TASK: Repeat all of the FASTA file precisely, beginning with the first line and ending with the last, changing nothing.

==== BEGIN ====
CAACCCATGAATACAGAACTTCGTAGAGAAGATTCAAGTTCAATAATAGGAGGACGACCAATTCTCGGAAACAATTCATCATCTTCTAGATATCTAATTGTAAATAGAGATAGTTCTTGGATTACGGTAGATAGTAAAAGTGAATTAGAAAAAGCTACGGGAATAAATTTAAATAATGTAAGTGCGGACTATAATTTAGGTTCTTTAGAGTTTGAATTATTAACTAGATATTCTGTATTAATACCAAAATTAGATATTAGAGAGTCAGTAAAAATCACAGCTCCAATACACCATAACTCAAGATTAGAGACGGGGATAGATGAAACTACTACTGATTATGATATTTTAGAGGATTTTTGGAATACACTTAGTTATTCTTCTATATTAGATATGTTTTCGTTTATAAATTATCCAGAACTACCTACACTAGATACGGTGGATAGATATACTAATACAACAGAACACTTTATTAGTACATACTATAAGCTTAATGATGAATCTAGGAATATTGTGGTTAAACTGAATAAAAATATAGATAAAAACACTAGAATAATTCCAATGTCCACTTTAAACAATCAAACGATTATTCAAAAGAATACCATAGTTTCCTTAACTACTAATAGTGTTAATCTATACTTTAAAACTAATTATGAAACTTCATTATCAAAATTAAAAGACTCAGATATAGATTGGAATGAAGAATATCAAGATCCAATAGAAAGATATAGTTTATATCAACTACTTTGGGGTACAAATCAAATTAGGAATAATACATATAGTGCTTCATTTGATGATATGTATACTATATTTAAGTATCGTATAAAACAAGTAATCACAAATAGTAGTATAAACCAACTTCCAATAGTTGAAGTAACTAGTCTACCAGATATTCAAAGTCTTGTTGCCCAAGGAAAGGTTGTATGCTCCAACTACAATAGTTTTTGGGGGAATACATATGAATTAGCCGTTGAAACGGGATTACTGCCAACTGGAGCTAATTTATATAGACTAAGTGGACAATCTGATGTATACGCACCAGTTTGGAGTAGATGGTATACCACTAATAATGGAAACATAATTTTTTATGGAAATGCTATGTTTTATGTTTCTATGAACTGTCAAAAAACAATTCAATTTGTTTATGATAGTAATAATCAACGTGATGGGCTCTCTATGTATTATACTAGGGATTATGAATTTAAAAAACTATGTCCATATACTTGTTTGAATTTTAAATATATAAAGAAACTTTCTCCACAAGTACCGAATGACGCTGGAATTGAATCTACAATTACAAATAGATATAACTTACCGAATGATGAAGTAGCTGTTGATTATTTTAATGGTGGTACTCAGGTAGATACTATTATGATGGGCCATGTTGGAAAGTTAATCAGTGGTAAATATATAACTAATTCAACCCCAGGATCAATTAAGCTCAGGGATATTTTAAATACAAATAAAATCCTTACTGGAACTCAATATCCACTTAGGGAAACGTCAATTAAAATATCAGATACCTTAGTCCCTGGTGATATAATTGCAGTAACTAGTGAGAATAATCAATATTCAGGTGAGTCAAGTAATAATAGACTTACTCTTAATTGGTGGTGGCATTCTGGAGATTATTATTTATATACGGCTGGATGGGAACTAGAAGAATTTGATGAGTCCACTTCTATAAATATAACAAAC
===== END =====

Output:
CAACCCATGAATACAGAACTTCGTAGAGAAGATTCAAGTTCAATAATAGGAGGACGACCAATTCTCGGAAACAATTCATCATCTTCTAGATATCTAATTGTAAATAGAGATAGTTCTTGGATTACGGTAGATAGTAAAAGTGAATTAGAAAAAGCTACGGGAATAAATTTAAATAATGTAAGTGCGGACTATAATTTAGGTTCTTTAGAGTTTGAATTATTAACTAGATATTCTGTATTAATACCAAAATTAGATATTAGAGAGTCAGTAAAAATCACAGCTCCAATACACCATAACTCAAGATTAGAGACGGGGATAGATGAAACTACTACTGATTATGATATTTTAGAGGATTTTTGGAATACACTTAGTTATTCTTCTATATTAGATATGTTTTCGTTTATAAATTATCCAGAACTACCTACACTAGATACGGTGGATAGATATACTAATACAACAGAACACTTTATTAGTACATACTATAAGCTTAATGATGAATCTAGGAATATTGTGGTTAAACTGAATAAAAATATAGATAAAAACACTAGAATAATTCCAATGTCCACTTTAAACAATCAAACGATTATTCAAAAGAATACCATAGTTTCCTTAACTACTAATAGTGTTAATCTATACTTTAAAACTAATTATGAAACTTCATTATCAAAATTAAAAGACTCAGATATAGATTGGAATGAAGAATATCAAGATCCAATAGAAAGATATAGTTTATATCAACTACTTTGGGGTACAAATCAAATTAGGAATAATACATATAGTGCTTCATTTGATGATATGTATACTATATTTAAGTATCGTATAAAACAAGTAATCACAAATAGTAGTATAAACCAACTTCCAATAGTTGAAGTAACTAGTCTACCAGATATTCAAAGTCTTGTTGCCCAAGGAAAGGTTGTATGCTCCAACTACAATAGTTTTTGGGGGAATACATATGAATTAGCCGTTGAAACGGGATTACTGCCAACTGGAGCTAATTTATATAGACTAAGTGGACAATCTGATGTATACGCACCAGTTTGGAGTAGATGGTATACCACTAATAATGGAAACATAATTTTTTATGGAAATGCTATGTTTTATGTTTCTATGAACTGTCAAAAAACAATTCAATTTGTTTATGATAGTAATAATCAACGTGATGGGCTCTCTATGTATTATACTAGGGATTATGAATTTAAAAAACTATGTCCATATACTTGTTTGAATTTTAAATATATAAAGAAACTTTCTCCACAAGTACCGAATGACGCTGGAATTGAATCTACAATTACAAATAGATATAACTTACCGAATGATGAAGTAGCTGTTGATTATTTTAATGGTGGTACTCAGGTAGATACTATTATGATGGGCCATGTTGGAAAGTTAATCAGTGGTAAATATATAACTAATTCAACCCCAGGATCAATTAAGCTCAGGGATATTTTAAATACAAATAAAATCCTTACTGGAACTCAATATCCACTTAGGGAAACGTCAATTAAAATATCAGATACCTTAGTCCCTGGTGATATAATTGCAGTAACTAGTGAGAATAATCAATATTCAGGTGAGTCAAGTAATAATAGACTTACTCTTAATTGGTGGTGGCATTCTGGAGATTATTATTTATATACGGCTGGATGGGAACTAGAAGAATTTGATGAGTCCACTTCTATAAATATAACAAAC